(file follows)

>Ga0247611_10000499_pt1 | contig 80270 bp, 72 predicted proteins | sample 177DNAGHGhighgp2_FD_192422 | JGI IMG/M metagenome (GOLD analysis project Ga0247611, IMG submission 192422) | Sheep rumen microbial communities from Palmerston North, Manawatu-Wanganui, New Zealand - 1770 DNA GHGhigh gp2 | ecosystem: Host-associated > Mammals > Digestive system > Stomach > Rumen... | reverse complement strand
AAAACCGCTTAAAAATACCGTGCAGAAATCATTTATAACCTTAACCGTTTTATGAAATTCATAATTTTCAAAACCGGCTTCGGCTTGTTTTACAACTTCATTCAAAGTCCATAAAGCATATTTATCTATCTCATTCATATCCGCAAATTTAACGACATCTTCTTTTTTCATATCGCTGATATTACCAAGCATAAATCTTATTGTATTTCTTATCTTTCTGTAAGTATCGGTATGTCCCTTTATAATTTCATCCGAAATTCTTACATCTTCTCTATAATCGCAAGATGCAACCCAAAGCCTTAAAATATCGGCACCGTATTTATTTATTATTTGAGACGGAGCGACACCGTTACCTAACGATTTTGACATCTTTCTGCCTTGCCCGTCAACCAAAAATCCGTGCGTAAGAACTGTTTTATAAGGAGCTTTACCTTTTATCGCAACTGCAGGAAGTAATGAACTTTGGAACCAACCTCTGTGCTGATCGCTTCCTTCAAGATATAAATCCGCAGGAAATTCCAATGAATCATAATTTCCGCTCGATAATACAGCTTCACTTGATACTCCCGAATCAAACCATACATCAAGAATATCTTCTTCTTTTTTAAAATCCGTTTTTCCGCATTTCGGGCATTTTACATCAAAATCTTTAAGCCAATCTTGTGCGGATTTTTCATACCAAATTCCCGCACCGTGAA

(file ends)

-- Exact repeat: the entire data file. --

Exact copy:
>Ga0247611_10000499_pt1 | contig 80270 bp, 72 predicted proteins | sample 177DNAGHGhighgp2_FD_192422 | JGI IMG/M metagenome (GOLD analysis project Ga0247611, IMG submission 192422) | Sheep rumen microbial communities from Palmerston North, Manawatu-Wanganui, New Zealand - 1770 DNA GHGhigh gp2 | ecosystem: Host-associated > Mammals > Digestive system > Stomach > Rumen... | reverse complement strand
AAAACCGCTTAAAAATACCGTGCAGAAATCATTTATAACCTTAACCGTTTTATGAAATTCATAATTTTCAAAACCGGCTTCGGCTTGTTTTACAACTTCATTCAAAGTCCATAAAGCATATTTATCTATCTCATTCATATCCGCAAATTTAACGACATCTTCTTTTTTCATATCGCTGATATTACCAAGCATAAATCTTATTGTATTTCTTATCTTTCTGTAAGTATCGGTATGTCCCTTTATAATTTCATCCGAAATTCTTACATCTTCTCTATAATCGCAAGATGCAACCCAAAGCCTTAAAATATCGGCACCGTATTTATTTATTATTTGAGACGGAGCGACACCGTTACCTAACGATTTTGACATCTTTCTGCCTTGCCCGTCAACCAAAAATCCGTGCGTAAGAACTGTTTTATAAGGAGCTTTACCTTTTATCGCAACTGCAGGAAGTAATGAACTTTGGAACCAACCTCTGTGCTGATCGCTTCCTTCAAGATATAAATCCGCAGGAAATTCCAATGAATCATAATTTCCGCTCGATAATACAGCTTCACTTGATACTCCCGAATCAAACCATACATCAAGAATATCTTCTTCTTTTTTAAAATCCGTTTTTCCGCATTTCGGGCATTTTACATCAAAATCTTTAAGCCAATCTTGTGCGGATTTTTCATACCAAATTCCCGCACCGTGAA